Kabat-Zinn (2006) defines mindfulness as “paying attention, in the present moment, on purpose, non-judgmentally, as if your life depended on it.” A second, more compact definition attributed to the writer Jiddu Krishnamurti is “conscious affectionate awareness of the moment.”Check out this new video for a quick introductory illustration of mindfulness (https://vimeo.com/93795056)
Learning a fundamentally new way to think about thinking: ‘You are not what you think?’ In Western culture, we grown up with a belief that our thoughts and feelings are, by and large, a reflection of ourselvesor our reality—e.g., “you are what you think.”
While there can be benefits to this way of thinking in some contexts, in others, it can cause problems. In the case of depression or anxiety, for instance, this mindset can lead individuals to see disturbing thoughts and feelings as some kind of a literal reflection of themselves or their reality—i.e., coming from them or saying something about them. As Arline notes above, once an individual ‘feels depressed,’ they may therefore take for granted that they ‘are depressed.’ As one interview participant said, “Before treatment . . . I just thought that whatever I thought was true” (4).
By contrast, Eastern philosophy reflects a striking departure from these taken-for-granted assumptions. From this perspective, thoughts…are thoughts. Feelings… are feelings. While they may reflect upon reality and teach us
something of ourselves, they do not necessarily fulfill either function. Instead, this approach understands that thoughts and feelings can come and go, not always linked to our own behavior and circumstances. To convey this idea, Buddhists talk of “mind-weather”—reflecting the way thoughts or feelings can change, moment-by-moment, like weather patterns or clouds passing in the sky. Some days, our mind-weather is sunny—everything is easy and unusually calm. Other days, the storm hits, for no apparent reason. This type of an experience is perhaps common for most people: waking up, going to work as normal, then suddenly being barraged by an array of emotions and thoughts associated with an uncomfortable event from the past—or perhaps not linked to anything reasonable at all.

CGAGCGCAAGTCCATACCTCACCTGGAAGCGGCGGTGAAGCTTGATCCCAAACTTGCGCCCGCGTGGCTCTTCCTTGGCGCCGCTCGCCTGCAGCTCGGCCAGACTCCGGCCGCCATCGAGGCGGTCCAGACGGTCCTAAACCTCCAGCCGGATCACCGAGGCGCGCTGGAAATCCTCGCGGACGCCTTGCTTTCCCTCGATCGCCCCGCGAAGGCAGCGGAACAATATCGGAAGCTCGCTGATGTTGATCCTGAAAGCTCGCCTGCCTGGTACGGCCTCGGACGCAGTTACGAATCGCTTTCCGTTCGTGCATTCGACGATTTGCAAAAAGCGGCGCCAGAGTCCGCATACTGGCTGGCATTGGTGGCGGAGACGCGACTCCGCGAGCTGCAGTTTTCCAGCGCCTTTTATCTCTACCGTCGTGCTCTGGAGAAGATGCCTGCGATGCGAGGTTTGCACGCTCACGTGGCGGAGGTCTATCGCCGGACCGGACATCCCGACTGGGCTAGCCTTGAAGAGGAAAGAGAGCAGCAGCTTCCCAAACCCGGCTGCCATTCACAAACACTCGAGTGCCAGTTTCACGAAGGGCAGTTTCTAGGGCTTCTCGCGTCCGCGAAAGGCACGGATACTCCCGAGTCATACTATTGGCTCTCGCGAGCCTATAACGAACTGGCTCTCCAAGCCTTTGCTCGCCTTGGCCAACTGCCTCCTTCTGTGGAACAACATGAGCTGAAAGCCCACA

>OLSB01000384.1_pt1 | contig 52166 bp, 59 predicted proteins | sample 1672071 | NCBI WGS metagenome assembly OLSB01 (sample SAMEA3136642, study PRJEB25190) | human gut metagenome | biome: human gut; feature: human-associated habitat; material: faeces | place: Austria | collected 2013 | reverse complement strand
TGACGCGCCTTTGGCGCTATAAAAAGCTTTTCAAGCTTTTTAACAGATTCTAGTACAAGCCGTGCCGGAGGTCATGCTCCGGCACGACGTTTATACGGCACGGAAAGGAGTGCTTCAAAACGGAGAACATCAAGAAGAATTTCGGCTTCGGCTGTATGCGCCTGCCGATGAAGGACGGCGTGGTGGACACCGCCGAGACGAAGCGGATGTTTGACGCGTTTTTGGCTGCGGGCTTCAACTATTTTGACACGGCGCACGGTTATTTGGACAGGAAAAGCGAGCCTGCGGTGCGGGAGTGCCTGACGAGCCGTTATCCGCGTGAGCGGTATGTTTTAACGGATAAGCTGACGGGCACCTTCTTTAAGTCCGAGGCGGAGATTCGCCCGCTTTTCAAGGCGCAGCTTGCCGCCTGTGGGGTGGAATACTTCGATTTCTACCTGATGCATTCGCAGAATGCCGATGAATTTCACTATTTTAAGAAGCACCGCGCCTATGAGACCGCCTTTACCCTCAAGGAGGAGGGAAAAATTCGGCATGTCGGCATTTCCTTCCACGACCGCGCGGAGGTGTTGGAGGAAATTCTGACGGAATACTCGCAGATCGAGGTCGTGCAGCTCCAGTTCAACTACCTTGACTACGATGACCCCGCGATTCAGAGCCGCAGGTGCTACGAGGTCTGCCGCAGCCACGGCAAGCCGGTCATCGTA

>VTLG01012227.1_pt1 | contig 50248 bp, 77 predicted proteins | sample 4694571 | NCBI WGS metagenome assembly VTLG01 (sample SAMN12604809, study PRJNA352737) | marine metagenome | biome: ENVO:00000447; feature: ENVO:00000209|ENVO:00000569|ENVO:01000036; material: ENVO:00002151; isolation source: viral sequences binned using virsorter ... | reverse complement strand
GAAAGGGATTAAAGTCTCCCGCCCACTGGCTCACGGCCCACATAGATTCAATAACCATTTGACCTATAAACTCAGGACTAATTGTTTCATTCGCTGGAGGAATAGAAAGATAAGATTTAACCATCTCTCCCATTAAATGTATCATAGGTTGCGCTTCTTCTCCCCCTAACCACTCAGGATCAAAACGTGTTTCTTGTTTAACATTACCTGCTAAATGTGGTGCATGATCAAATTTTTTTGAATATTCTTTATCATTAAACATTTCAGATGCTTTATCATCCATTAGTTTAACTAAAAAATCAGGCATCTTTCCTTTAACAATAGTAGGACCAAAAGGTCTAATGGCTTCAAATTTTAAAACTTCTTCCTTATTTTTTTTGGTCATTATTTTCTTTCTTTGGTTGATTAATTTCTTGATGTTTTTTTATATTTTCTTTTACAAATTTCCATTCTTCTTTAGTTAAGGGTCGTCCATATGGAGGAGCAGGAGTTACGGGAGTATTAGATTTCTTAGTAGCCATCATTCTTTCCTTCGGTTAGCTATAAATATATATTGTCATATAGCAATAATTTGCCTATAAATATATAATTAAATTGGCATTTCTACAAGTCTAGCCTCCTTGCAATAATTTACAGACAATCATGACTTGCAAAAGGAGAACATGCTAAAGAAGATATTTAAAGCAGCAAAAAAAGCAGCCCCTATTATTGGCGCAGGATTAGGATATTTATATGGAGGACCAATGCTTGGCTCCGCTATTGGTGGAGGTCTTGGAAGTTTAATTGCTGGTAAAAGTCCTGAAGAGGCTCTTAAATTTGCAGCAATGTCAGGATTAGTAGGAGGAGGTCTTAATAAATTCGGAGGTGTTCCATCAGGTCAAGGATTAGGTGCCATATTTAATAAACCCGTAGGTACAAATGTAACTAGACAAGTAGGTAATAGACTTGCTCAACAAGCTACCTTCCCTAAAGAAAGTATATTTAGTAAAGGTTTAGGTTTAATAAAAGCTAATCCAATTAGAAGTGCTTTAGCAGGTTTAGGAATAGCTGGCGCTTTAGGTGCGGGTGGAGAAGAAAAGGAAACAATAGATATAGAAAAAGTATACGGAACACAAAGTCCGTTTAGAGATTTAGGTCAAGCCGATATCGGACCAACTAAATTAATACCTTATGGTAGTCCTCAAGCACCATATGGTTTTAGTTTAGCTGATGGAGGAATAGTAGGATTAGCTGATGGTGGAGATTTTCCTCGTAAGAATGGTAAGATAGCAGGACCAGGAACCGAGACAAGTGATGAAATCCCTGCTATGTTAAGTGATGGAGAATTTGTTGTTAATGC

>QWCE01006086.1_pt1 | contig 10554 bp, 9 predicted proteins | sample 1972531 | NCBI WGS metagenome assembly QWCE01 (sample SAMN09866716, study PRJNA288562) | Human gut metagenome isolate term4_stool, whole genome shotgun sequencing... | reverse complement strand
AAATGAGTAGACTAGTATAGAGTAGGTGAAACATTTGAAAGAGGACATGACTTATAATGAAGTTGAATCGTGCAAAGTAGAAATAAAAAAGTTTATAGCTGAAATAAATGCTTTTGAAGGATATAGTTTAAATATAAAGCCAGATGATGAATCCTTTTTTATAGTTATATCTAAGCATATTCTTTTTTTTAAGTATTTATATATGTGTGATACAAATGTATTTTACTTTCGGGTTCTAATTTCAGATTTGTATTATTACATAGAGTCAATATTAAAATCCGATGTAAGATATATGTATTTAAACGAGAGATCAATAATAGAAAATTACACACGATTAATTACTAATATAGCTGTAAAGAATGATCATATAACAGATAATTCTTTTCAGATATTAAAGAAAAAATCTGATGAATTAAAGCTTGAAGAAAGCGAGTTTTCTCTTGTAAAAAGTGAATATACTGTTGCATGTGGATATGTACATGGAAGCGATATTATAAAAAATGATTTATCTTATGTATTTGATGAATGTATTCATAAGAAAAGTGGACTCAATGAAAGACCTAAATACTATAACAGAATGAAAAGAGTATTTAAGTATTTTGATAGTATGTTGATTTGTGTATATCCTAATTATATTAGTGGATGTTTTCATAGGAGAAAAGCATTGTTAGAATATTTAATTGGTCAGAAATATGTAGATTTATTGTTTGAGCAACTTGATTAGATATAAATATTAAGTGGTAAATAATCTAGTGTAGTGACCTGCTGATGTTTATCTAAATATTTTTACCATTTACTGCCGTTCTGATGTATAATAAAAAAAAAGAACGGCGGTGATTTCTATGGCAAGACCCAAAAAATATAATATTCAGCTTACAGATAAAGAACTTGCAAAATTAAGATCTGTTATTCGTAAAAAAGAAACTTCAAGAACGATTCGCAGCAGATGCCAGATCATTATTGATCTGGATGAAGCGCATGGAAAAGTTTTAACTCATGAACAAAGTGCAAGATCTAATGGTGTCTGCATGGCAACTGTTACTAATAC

Another helpful metaphor is ‘thought spam.’ Regardless of our filtering system, the amount of junk e-mail that sometimes floods our boxes can be overwhelming and burdensome.
However we describe them, when we are not responding to rushing thoughts and emotions in a calm, non-judgmental way, they can easily sweep us away. When we “momentarily lose touch with ourselves,” Kabat-Zinn (2005b) observes, we can “fall into a robot like way of seeing and thinking and doing.” It is in these moments that we can “find ourselves taken hostage and carried away by the thought stream.” It is not difficult to see the implications and rippling effects of this “mindlessness” on emotion and thought:
When not examined in the larger field of awareness, thinking can run amok. . . .When we lose ourselves in thought…it can sweep our mind and carry it away, and in a very short time, we can be carried far indeed. We hop a train of association, not knowing that we have hopped on, and certainly not knowing the destination. Somewhere down the line, we may wake up and realize . . . that we have been taken for a ride. And when we step down from the train, it may be in a very different mental environment from where we jumped aboard (Williams et al., 2007, p. 169).
Lack of awareness itself can thus potentially be another powerful isk factor for emotional problems. This process described above, “can wind up . . . imprisoning us, causing great suffering.”